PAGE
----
MIAMI, FL – A settlement has been reached that will protect the First Amendment rights of demonstrators outside the Miami Seaquarium, resolving a lawsuit brought by the ACLU of Florida on behalf of a group of animal rights advocates who were subject to a policy that restricted their access to public sidewalks outside the marine mammal park.
The lawsuit, which was filed in June of this year, challenged the Miami-Dade Police Department’s “red zone” policy, which restricted protesters’ access to a stretch of over 40 feet of sidewalk outside the entrance to the Seaquarium. Since the summer of 2014, demonstrators were required by the police to stand far back from the entrance, where they are not as visible to Seaquarium visitors and unable to speak to them in a conversational tone of voice or to hand them leaflets. The settlement, signed by the parties and finalized late last week, ends the policy and requires police officers to respect the free speech rights of demonstrators throughout the length of the sidewalk outside the Seaquarium.
“We are pleased that the police and county officials have agreed to respect everyone’s First Amendment rights at the Seaquarium,” stated Shalini Goel Agarwal, ACLU of Florida staff attorney and lead counsel in the case. “Talking to other people and offering pamphlets on a public sidewalk is a textbook example of protected free speech, and the red zone policy was a textbook violation of that right. Police should not be blocking off the sidewalk to prevent people from advocating their views with their fellow citizens in a public place. This settlement assures that that won’t happen again outside the Seaquarium.”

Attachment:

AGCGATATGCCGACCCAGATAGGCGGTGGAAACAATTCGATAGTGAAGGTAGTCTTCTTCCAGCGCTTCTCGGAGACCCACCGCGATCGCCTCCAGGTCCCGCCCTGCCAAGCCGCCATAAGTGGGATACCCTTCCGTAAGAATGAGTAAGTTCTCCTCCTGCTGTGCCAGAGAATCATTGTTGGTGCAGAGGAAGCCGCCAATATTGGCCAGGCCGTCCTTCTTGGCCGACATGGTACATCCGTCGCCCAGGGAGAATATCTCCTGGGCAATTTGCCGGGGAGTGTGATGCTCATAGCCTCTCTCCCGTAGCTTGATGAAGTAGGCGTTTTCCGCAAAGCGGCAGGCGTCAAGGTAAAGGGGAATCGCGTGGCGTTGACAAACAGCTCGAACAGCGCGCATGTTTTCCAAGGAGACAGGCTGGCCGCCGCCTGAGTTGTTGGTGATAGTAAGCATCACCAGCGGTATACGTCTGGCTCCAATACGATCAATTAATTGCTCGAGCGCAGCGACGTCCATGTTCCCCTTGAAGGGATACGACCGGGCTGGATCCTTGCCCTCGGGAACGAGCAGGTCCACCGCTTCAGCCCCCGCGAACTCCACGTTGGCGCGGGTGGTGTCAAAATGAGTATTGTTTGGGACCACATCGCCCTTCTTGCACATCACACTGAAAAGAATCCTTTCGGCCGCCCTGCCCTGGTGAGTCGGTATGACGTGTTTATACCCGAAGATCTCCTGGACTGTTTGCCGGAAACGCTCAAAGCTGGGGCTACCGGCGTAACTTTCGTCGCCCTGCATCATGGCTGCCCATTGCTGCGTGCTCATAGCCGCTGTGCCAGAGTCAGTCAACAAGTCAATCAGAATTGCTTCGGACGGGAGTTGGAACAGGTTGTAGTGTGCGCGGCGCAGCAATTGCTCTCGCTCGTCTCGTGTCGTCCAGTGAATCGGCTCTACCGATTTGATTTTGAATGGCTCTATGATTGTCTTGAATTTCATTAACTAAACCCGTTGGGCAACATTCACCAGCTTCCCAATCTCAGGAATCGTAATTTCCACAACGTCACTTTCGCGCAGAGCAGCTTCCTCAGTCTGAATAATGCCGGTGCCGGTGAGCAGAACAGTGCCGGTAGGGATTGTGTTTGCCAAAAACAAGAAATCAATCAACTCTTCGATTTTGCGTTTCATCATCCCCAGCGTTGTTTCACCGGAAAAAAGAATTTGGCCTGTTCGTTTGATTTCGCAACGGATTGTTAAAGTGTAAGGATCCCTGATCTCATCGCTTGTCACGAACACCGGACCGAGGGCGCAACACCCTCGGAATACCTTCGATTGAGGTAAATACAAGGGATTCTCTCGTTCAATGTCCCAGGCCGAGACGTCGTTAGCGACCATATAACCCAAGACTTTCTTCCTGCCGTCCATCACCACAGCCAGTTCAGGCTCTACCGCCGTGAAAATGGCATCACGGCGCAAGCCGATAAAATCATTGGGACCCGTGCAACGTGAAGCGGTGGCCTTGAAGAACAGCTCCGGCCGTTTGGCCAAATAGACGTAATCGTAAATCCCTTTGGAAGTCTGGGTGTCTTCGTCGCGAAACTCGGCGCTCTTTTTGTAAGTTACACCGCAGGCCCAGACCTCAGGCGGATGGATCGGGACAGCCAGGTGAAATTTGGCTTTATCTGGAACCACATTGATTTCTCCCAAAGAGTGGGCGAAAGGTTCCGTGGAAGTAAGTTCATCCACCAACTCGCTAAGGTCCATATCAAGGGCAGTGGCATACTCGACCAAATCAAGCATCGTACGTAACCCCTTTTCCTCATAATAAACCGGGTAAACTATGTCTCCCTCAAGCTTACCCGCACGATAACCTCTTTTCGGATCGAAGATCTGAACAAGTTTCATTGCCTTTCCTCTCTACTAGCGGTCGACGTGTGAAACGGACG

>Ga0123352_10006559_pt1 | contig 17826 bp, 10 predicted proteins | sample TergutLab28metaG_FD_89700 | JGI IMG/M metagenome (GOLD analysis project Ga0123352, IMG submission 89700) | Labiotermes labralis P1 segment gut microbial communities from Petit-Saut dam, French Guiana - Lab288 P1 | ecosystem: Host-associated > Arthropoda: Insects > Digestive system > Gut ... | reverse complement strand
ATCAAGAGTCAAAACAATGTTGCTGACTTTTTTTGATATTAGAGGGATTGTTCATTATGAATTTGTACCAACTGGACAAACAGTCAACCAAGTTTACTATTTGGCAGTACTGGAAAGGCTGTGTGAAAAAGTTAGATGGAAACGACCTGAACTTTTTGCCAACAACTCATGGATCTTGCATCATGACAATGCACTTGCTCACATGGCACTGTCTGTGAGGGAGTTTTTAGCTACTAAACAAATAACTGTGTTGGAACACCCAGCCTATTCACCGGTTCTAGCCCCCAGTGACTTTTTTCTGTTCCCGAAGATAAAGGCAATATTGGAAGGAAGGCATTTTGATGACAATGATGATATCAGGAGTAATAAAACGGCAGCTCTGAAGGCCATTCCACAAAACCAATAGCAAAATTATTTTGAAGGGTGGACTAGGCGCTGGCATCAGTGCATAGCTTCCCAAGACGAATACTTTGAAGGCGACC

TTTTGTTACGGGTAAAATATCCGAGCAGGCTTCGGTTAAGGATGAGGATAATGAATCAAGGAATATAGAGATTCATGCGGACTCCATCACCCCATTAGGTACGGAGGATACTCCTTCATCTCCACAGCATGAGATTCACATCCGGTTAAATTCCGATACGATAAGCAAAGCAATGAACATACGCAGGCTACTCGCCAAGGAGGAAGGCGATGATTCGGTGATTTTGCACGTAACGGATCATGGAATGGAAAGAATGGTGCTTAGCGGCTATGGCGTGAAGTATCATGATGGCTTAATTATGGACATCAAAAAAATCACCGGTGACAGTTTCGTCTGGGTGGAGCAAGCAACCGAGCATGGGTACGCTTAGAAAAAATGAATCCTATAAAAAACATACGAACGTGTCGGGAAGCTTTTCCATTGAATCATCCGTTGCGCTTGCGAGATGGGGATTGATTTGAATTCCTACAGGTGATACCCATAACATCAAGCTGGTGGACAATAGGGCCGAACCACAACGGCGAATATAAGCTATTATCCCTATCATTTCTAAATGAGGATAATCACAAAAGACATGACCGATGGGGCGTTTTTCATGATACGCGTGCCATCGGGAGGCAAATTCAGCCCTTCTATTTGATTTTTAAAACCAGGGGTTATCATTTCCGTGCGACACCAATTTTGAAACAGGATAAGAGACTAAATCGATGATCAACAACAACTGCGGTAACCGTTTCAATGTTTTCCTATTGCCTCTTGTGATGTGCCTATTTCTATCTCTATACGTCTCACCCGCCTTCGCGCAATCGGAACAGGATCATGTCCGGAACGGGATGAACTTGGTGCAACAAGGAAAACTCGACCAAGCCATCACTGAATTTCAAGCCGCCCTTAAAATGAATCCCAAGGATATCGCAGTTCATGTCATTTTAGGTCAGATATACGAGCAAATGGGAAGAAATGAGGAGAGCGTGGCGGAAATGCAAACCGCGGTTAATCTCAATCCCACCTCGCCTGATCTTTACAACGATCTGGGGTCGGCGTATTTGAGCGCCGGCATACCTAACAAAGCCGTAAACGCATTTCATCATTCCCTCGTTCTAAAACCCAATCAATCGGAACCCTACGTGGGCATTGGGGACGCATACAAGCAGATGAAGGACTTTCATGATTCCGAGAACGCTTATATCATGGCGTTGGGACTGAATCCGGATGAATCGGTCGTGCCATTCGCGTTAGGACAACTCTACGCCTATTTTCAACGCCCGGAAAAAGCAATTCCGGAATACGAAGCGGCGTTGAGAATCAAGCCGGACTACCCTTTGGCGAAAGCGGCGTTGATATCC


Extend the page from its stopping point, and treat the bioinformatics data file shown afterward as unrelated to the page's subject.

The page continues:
The Miami Seaquarium, a 60-year-old oceanarium and zoological park, is built on Miami-Dade County land on Virginia Key in Biscayne Bay along the Rickenbacker Causeway, and is accessible by county sidewalks. The park has drawn increasing attention in recent years from animal rights advocates protesting the treatment of “Lolita,” an orca at the Seaquarium. The lawsuit was filed on behalf of three animal rights advocates who had been subject to the red zone policy.
“I am very happy that we now have an agreement that makes clear what we knew all along,” stated Jeff Geragi, who, with his young son, has organized demonstrations outside the Seaquarium. “Everyone has a right to make our voices heard, and the police can’t restrict that right just because some might not be comfortable with what we have to say.”
One of the other plaintiffs, Steven Bagenski, had been arrested in August of 2014 for standing in the sidewalk in the “red zone” while holding a protest sign. The officer who arrested Bagenski is one of the named defendants in the lawsuit. In addition to terminating the red zone policy, the County paid Bagenski $1,330 to settle the case. “I feel like an injustice is finally being corrected,” stated Bagenski, a retired law enforcement officer himself with U.S. Customs and Border Protection. “When I was arrested for exercising my First Amendment rights, I was shocked. I’m glad that we now have an agreement that makes clear it was wrong.”
A copy of the settlement is available here: http://aclufl.org/resources/bagenski-et-al-v-miami-dade-county-settlement/
More information on the case is available here: https://aclufl.org/work/in-the-courts/free-speech/bagenski-et-al-v-miami-dade-county-florida/